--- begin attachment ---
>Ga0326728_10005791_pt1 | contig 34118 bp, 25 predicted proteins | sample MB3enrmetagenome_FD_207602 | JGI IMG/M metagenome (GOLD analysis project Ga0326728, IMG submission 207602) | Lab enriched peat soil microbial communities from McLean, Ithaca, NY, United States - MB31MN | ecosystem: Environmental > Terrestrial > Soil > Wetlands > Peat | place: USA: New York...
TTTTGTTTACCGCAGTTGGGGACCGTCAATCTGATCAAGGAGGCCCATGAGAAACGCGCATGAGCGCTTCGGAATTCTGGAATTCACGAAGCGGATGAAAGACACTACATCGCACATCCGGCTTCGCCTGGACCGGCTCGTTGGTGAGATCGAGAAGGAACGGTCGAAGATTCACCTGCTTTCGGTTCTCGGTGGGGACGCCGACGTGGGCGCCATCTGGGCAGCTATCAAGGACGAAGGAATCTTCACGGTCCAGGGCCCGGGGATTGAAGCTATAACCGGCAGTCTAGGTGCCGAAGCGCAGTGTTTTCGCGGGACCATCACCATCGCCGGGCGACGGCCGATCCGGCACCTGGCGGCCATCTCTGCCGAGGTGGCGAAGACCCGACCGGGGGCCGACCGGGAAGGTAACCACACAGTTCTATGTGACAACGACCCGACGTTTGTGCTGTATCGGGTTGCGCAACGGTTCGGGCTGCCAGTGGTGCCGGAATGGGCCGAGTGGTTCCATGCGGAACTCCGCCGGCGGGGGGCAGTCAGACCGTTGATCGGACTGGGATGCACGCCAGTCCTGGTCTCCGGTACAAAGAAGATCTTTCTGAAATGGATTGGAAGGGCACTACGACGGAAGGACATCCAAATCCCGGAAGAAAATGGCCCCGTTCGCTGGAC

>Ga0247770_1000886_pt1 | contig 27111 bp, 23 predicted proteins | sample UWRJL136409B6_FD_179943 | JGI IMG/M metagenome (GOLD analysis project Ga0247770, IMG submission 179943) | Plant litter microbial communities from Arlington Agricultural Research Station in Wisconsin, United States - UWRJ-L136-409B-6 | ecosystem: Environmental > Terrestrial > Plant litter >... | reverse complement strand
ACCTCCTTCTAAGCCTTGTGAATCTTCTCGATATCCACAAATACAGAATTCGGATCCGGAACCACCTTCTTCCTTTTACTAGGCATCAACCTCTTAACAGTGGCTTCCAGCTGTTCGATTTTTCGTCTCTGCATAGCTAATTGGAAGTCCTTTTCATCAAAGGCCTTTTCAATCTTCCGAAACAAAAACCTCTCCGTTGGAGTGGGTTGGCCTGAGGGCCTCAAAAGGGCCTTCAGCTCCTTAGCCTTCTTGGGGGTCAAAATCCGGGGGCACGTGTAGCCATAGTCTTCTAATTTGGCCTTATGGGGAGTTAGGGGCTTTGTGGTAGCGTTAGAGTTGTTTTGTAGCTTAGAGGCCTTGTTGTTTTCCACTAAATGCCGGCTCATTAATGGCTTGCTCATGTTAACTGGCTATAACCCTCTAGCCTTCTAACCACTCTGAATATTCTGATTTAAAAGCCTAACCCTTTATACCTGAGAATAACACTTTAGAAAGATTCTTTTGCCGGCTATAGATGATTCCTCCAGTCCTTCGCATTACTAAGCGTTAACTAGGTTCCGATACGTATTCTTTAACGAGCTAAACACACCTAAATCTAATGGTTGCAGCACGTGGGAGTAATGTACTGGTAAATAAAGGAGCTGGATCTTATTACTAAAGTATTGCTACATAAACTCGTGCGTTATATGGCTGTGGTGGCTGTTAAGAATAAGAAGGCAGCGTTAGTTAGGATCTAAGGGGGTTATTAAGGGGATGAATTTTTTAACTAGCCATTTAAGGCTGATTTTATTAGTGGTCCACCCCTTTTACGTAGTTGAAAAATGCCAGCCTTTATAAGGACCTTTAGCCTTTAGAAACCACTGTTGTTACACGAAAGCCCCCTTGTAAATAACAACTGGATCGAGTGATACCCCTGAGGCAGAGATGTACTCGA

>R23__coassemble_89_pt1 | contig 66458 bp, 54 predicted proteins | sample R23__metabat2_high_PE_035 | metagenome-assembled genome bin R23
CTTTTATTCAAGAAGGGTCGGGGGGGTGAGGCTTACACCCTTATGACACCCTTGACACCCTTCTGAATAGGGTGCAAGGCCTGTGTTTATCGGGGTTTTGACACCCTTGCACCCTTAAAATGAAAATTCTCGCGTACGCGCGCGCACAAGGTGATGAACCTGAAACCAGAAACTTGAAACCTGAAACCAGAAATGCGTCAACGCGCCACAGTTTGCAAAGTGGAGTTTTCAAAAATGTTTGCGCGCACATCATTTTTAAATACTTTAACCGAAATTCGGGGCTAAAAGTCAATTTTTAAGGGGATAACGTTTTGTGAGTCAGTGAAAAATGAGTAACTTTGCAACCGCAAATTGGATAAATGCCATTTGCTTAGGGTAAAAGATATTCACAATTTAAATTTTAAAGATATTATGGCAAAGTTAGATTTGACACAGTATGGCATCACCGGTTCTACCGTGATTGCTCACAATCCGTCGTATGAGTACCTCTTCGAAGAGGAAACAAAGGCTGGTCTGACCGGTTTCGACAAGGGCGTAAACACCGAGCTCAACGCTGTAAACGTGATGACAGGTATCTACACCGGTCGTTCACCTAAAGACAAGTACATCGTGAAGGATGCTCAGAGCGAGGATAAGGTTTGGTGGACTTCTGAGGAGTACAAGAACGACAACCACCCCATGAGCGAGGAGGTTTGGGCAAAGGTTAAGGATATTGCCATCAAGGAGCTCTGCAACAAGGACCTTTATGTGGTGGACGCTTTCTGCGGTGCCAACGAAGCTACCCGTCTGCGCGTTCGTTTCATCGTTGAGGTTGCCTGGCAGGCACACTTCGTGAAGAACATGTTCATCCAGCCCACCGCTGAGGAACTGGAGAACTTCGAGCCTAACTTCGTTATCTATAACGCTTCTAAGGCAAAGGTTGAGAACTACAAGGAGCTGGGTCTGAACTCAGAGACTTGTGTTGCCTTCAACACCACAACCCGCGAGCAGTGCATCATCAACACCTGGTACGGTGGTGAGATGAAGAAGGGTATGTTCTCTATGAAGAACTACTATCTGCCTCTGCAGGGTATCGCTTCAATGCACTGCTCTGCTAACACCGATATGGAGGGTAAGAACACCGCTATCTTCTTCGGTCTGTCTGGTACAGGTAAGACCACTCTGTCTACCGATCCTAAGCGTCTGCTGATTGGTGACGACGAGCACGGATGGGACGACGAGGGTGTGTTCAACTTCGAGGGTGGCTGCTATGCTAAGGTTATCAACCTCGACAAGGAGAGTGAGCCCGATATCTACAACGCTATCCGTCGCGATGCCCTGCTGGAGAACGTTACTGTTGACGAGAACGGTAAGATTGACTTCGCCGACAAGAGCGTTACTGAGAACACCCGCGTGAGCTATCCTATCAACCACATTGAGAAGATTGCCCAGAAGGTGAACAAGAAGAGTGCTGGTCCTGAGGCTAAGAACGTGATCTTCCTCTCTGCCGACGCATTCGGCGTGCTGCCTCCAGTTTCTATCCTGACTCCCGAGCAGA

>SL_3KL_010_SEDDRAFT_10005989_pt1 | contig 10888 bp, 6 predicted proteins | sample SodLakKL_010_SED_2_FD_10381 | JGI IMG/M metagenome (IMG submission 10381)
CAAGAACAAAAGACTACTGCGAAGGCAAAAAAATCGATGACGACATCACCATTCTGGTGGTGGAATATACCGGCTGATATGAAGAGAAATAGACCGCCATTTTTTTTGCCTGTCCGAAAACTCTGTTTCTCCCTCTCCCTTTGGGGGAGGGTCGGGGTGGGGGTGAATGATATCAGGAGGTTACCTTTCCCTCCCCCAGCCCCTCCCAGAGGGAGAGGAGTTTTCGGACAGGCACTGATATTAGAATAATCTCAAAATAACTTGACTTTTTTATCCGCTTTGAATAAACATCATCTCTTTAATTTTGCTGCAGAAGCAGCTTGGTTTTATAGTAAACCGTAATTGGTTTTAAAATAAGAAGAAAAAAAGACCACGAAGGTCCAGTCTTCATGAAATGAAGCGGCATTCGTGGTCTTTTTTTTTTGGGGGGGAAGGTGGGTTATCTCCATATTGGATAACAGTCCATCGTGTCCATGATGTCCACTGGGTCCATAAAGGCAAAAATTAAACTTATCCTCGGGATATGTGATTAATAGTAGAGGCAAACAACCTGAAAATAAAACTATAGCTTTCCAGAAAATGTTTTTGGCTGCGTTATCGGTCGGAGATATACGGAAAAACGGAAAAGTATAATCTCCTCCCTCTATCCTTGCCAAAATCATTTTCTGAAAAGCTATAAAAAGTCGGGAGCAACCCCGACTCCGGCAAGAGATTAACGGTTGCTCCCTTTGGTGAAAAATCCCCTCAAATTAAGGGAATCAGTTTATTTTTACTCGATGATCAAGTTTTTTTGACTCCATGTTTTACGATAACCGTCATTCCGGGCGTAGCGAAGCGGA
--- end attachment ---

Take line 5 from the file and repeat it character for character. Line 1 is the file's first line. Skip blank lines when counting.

>R23__coassemble_89_pt1 | contig 66458 bp, 54 predicted proteins | sample R23__metabat2_high_PE_035 | metagenome-assembled genome bin R23